When Eliot is given an opportunity to look into a case that resonates with him due to case he was never able to solve during his years on the force, he decides to dig into it and try to solve it. Getting into the story itself in this review would be a disservice, so I will touch instead on the game itself. For starters, even as it follows Eliot, it does not all take place in the present day. There was an excellent scene looking into his past that involved a very basic yet welcome gun fight that added some much needed variety to the proceedings.
Despite the interesting hook the story gives us with the young girl right out of the gates, Eliot’s portion of the tale is a very slow burn at the beginning. It introduces the player to the basic mechanics and characters but offers little else during the first half of an hour or so. Anyone who has played a Telltales game such as The Walking Dead or Game of Thrones has a pretty good idea of what to expect here. You control the protagonist, moving about the environment and interacting with items of interest when they are encountered. Interactions could use a skip button. There were a handful of times I accidentally clicked on an item a second time, and had to listen to the measured words spoken about it.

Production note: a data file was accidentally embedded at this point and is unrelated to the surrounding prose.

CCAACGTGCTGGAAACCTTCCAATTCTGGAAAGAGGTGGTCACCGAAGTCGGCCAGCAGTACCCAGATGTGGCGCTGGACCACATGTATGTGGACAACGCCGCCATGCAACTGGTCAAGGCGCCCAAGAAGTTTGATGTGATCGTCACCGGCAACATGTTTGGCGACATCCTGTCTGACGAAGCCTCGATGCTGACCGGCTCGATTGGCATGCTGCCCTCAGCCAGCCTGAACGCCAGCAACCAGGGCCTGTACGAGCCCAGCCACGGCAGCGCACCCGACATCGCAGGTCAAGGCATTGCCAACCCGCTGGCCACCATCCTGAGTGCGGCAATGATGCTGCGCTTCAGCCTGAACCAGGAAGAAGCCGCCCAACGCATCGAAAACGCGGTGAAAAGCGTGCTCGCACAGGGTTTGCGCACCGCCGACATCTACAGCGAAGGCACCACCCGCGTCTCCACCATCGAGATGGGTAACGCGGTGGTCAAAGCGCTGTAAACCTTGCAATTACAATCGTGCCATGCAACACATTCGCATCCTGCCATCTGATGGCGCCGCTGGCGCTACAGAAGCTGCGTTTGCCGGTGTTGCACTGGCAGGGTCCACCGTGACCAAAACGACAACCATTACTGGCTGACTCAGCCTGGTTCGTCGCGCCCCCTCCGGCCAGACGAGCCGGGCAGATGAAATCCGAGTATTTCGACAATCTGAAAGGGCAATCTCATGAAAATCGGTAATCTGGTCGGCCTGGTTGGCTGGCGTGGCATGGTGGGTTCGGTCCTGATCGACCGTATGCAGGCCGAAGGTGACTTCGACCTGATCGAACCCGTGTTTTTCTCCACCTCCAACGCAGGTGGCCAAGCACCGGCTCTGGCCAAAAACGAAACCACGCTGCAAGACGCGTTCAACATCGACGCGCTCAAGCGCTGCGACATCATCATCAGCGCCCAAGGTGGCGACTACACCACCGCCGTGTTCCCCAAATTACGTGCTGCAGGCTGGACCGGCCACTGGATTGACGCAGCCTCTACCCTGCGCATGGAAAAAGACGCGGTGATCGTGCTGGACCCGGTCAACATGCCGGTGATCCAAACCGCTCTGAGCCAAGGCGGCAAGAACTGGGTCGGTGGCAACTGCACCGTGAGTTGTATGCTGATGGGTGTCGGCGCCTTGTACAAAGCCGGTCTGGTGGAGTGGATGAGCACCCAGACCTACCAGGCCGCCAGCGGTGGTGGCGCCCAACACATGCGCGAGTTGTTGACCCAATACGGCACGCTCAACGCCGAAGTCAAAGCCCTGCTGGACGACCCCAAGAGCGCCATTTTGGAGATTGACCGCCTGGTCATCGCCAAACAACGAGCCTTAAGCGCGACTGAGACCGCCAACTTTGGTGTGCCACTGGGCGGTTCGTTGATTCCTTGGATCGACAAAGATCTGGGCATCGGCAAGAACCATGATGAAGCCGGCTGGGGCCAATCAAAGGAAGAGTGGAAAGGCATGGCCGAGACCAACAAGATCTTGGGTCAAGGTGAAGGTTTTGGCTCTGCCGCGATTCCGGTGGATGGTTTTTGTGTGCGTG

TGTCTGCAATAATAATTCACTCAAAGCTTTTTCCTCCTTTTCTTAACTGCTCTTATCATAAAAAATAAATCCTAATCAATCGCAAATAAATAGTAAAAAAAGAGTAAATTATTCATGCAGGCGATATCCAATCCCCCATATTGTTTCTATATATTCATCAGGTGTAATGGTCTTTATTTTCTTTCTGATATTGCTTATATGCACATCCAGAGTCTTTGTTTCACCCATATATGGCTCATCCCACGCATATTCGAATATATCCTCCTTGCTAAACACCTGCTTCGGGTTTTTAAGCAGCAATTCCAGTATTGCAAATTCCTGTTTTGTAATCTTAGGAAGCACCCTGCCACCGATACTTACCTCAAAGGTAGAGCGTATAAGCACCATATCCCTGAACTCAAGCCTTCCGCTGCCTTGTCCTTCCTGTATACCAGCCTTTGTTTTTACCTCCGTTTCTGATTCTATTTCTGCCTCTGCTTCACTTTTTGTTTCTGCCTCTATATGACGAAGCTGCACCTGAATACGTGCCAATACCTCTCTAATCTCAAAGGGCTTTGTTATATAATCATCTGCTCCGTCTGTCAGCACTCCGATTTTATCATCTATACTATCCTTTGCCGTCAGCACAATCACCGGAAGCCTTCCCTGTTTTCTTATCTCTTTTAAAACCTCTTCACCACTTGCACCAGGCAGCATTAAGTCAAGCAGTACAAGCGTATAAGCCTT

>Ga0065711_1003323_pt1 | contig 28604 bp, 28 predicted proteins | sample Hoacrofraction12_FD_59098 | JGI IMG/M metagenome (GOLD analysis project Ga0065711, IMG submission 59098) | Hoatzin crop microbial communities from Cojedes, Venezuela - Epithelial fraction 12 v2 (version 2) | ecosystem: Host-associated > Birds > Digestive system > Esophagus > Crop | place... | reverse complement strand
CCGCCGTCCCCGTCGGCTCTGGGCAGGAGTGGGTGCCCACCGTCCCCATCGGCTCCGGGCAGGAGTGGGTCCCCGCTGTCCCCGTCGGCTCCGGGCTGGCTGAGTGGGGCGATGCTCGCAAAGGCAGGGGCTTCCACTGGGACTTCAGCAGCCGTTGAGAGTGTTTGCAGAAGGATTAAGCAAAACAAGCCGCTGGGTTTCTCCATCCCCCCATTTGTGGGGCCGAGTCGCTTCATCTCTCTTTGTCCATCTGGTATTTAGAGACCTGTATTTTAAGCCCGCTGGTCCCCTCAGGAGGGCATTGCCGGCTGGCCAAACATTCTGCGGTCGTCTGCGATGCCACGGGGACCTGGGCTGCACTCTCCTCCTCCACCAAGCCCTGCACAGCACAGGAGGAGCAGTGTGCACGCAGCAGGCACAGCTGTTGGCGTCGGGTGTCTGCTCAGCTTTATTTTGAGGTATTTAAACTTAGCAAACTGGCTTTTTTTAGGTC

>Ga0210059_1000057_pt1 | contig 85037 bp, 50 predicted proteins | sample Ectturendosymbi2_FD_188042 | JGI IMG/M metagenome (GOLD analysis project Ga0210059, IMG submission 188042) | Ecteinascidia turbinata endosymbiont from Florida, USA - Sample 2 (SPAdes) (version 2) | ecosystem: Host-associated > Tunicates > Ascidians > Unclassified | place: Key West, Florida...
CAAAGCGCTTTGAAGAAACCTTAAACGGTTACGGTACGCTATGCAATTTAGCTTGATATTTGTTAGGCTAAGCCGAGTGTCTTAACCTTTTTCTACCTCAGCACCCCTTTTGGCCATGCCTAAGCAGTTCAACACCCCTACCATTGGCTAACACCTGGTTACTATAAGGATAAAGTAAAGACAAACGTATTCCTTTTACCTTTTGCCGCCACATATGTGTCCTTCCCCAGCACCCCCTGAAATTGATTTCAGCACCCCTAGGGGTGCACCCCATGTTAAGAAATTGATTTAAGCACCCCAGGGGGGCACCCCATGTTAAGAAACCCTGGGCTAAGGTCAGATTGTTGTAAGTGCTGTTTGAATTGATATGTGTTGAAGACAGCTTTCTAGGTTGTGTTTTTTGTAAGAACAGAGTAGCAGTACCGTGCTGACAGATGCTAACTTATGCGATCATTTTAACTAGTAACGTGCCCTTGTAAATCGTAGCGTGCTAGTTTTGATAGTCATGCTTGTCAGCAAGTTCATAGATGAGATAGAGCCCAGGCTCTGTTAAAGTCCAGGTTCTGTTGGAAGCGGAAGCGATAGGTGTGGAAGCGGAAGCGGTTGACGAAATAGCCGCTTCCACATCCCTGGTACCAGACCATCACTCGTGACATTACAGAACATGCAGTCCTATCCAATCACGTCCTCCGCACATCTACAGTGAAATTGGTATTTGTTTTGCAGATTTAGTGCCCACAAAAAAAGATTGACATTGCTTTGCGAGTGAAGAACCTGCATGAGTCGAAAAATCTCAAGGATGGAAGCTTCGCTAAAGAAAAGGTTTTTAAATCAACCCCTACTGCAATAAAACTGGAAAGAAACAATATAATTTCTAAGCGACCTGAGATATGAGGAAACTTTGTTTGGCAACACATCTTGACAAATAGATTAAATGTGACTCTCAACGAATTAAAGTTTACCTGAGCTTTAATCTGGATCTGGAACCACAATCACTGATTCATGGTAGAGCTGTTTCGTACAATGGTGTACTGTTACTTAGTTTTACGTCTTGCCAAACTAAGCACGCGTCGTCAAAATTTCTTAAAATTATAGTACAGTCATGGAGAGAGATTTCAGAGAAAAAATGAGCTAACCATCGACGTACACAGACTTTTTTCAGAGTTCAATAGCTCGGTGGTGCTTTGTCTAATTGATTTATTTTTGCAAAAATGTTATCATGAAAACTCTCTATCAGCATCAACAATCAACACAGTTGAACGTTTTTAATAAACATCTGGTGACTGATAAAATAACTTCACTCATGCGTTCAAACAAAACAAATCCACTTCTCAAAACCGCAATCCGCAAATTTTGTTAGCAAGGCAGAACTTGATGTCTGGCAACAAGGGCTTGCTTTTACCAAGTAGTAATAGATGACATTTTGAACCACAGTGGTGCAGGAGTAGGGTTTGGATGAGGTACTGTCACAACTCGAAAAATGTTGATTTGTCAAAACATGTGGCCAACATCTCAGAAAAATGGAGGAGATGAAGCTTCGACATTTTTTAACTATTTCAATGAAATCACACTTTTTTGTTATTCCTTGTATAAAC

Over the span of the adventure, which took me about two and a half hours to complete, new gameplay mechanics were introduced that helped to spruce things up. Different conversational options that appear they will impact the story later make for a familiar system. Additionally there are a couple of points where quick time events get sprinkled in for good measure as well. The aforementioned shooting scene was unique and certainly fell in line with the title’s ‘bullets’ theme. The standout set piece however, is when Eliot investigates a grizzly murder.